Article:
Published in Challenge Weekly in 2010
Alcohol is very much in the news at the moment. One example is the tragic death of James Webster due to binge drinking. Another is the University of Otago study which demonstrates that alcohol in NZ costs around the same price as bottle water! While it is arguable that bottled water is a waste of money and overpriced, this is a sad state of affairs. While our politicians toy with the alcohol laws refusing to make the substantive changes needed, the problem deepens. Alcohol abuse is also very personal to me as many years ago I lost a very close relative to vodka. So how can we Christian's respond to this ongoing problem?
Generally speaking, the Scriptures do not prohibit alcohol drinking. Jesus was criticised for drinking with sinners and also turned water into wine at a wedding (Luke 7:34; John 2:1-10). Paul forbade getting drunk rather than drinking itself (Eph 5:18; 1 Tim 2:8; Tit 2:3) and even once mentioned alcohol's medicinal benefit (1 Tim 5:23). There are individuals like John the Baptist who were directly instructed by God not to drink alcohol as part of their special calling (Luke 1:15). Paul also encouraged believers who were not prone to drunkenness to be prepared to give up drinking alcohol if it would cause their brother or sister to fall (Rom 14:21). What we need to realise too is that all this is written into a world where alcohol was a huge issue with the god of wine Dionysus (also Bacchus) very popular. Getting wasted was not uncommon for many.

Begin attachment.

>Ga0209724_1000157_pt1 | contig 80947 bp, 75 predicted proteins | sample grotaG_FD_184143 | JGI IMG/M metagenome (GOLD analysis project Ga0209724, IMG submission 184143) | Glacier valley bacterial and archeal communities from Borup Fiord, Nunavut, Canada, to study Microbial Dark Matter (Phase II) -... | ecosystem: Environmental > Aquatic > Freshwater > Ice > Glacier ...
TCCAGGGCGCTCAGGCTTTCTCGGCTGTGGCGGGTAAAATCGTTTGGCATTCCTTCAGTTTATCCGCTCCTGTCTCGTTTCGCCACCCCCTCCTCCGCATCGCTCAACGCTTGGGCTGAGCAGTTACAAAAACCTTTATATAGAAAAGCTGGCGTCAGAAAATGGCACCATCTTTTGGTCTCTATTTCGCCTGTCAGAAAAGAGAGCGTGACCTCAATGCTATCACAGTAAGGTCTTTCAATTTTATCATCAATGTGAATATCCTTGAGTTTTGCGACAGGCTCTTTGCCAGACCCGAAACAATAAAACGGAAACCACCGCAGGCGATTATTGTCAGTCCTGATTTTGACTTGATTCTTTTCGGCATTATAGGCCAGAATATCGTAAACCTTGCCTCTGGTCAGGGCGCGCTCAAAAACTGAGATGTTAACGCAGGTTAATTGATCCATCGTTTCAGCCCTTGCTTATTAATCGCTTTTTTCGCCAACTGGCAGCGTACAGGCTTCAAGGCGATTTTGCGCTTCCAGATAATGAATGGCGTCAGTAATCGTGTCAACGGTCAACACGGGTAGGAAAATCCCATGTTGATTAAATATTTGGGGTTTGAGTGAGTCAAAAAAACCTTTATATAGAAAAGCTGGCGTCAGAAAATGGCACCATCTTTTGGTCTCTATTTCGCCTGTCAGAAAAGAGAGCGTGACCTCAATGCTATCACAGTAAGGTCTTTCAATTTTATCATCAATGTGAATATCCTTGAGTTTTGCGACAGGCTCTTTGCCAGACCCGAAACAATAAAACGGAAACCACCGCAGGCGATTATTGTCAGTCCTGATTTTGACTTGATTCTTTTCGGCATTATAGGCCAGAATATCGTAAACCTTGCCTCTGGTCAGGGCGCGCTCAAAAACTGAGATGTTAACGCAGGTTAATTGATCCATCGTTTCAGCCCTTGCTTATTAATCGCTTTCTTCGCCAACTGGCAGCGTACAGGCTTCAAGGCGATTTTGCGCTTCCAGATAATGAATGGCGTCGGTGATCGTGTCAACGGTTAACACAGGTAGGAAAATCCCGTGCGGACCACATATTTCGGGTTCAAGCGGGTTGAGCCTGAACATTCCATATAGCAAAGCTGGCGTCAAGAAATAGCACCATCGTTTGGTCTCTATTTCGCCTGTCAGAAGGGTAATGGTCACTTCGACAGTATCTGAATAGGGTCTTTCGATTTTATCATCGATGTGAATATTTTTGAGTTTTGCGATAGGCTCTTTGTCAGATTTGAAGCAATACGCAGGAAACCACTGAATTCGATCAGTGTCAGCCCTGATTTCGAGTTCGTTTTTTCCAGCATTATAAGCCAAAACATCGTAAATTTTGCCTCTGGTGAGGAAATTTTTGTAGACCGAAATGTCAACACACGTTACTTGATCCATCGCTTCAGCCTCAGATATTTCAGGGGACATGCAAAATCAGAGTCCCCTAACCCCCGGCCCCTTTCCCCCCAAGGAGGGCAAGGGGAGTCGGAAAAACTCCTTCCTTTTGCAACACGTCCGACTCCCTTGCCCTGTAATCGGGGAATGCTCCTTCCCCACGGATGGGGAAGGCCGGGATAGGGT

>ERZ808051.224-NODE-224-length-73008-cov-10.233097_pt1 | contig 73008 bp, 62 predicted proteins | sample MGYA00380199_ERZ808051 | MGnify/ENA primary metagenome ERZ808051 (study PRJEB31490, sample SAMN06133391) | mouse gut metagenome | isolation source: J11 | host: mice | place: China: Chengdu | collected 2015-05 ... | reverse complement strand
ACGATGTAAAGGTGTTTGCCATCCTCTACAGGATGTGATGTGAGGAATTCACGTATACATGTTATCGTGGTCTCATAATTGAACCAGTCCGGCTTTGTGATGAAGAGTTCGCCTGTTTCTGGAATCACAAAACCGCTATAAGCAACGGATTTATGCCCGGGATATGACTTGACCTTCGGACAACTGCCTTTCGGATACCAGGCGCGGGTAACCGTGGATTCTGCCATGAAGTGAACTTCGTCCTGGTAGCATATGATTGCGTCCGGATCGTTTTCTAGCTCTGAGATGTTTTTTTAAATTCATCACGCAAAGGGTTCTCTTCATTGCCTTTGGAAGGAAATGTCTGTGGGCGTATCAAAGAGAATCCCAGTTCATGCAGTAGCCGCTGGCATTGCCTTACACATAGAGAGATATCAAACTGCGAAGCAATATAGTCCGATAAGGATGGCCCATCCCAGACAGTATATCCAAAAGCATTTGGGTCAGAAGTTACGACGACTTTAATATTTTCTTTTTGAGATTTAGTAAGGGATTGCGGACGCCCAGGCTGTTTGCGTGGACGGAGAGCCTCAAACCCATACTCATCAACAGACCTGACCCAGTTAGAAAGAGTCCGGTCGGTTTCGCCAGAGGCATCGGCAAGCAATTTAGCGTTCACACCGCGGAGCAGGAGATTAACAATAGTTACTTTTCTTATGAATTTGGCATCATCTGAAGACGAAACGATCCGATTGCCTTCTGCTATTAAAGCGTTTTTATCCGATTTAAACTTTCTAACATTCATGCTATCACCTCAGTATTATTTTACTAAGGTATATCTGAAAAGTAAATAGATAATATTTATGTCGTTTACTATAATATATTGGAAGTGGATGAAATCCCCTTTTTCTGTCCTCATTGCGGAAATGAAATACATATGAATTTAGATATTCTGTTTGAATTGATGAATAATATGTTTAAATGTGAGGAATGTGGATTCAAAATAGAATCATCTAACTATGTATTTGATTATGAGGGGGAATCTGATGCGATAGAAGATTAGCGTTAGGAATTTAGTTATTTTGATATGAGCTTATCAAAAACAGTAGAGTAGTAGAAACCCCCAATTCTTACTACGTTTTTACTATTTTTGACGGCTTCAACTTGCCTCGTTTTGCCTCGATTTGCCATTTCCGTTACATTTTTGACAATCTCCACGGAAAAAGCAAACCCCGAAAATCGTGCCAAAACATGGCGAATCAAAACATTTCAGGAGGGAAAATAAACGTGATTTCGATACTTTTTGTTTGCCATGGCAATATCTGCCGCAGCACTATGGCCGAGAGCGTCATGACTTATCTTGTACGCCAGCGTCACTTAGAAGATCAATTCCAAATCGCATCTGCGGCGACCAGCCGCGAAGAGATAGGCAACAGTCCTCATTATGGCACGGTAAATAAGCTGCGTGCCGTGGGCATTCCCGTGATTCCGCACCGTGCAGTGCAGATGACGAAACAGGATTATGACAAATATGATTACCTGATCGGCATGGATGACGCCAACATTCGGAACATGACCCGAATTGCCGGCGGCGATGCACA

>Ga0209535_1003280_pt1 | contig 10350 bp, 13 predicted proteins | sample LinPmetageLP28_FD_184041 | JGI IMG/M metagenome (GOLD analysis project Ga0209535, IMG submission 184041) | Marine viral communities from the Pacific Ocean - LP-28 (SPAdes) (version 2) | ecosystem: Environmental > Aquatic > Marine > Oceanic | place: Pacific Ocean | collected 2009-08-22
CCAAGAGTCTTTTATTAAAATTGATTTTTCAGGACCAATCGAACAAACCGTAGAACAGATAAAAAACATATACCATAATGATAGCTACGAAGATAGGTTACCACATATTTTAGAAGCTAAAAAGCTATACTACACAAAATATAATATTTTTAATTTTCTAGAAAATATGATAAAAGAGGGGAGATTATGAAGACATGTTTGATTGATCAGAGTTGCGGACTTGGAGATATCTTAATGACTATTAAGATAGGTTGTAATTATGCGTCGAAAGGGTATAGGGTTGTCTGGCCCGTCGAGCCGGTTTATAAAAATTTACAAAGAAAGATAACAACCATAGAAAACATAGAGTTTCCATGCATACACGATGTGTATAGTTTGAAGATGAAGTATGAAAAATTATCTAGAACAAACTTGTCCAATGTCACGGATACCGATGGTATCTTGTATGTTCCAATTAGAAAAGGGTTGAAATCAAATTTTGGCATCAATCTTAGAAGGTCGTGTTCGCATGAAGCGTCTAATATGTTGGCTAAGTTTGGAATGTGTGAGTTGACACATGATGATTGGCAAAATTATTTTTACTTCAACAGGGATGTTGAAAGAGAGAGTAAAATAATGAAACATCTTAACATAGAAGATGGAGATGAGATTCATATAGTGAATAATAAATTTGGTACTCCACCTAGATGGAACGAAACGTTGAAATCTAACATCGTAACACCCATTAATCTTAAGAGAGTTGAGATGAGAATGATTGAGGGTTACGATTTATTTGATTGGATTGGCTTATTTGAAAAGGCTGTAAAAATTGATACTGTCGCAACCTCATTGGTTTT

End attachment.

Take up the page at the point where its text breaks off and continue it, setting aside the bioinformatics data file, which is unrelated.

Aside from those with a special calling like John, we Christians today are faced with an interesting choice. Do we choose not to drink at all or do we drink in moderation?
I have had an interesting personal journey in this regard. When came to Christ due to my boozing background, for several years I abstained completely. One day I went to visit a colleague who had been charged with a sexual offense. He was an unbeliever and had been completely ostracised. His first words to me were, 'Mark, great to see you, have a beer!' Despite my abstinence, I felt in the Lord I had to say yes or the moment would be lost. I did, and in the next few years was able to share Christ with him and I have great hope that he is now with the Lord. After this, I began to have a drink when among non-believers and found that witnessing opportunities began to open up. I even had the privilege of leading some to the Lord. When my relative died I reviewed this felt it was right to remain a moderate drinker as for me it removed a barrier in witness. I must say, in light of the increasing problems in society in this area, I am beginning to rethink this again. In a society which is increasingly alcohol dependent, should I continue in moderation or should I return to abstinence? Go deeper.